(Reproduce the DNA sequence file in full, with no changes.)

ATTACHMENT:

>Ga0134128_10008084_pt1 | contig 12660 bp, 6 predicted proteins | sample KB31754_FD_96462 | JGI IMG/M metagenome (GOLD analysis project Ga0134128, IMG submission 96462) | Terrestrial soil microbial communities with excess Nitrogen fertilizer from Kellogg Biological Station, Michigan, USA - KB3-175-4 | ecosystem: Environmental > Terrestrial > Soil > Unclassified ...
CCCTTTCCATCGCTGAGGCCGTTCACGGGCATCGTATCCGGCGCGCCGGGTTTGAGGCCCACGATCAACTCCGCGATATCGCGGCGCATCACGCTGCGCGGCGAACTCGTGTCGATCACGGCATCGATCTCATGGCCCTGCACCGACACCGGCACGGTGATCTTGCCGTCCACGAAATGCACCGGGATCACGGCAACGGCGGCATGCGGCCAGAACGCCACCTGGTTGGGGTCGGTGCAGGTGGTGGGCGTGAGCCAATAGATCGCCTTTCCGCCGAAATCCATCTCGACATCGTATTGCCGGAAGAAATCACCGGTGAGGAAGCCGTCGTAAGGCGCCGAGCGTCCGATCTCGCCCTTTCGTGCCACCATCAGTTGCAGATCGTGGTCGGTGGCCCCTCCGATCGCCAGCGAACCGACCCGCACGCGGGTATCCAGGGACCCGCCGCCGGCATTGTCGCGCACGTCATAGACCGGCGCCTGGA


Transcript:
>Ga0134128_10008084_pt1 | contig 12660 bp, 6 predicted proteins | sample KB31754_FD_96462 | JGI IMG/M metagenome (GOLD analysis project Ga0134128, IMG submission 96462) | Terrestrial soil microbial communities with excess Nitrogen fertilizer from Kellogg Biological Station, Michigan, USA - KB3-175-4 | ecosystem: Environmental > Terrestrial > Soil > Unclassified ...
CCCTTTCCATCGCTGAGGCCGTTCACGGGCATCGTATCCGGCGCGCCGGGTTTGAGGCCCACGATCAACTCCGCGATATCGCGGCGCATCACGCTGCGCGGCGAACTCGTGTCGATCACGGCATCGATCTCATGGCCCTGCACCGACACCGGCACGGTGATCTTGCCGTCCACGAAATGCACCGGGATCACGGCAACGGCGGCATGCGGCCAGAACGCCACCTGGTTGGGGTCGGTGCAGGTGGTGGGCGTGAGCCAATAGATCGCCTTTCCGCCGAAATCCATCTCGACATCGTATTGCCGGAAGAAATCACCGGTGAGGAAGCCGTCGTAAGGCGCCGAGCGTCCGATCTCGCCCTTTCGTGCCACCATCAGTTGCAGATCGTGGTCGGTGGCCCCTCCGATCGCCAGCGAACCGACCCGCACGCGGGTATCCAGGGACCCGCCGCCGGCATTGTCGCGCACGTCATAGACCGGCGCCTGGA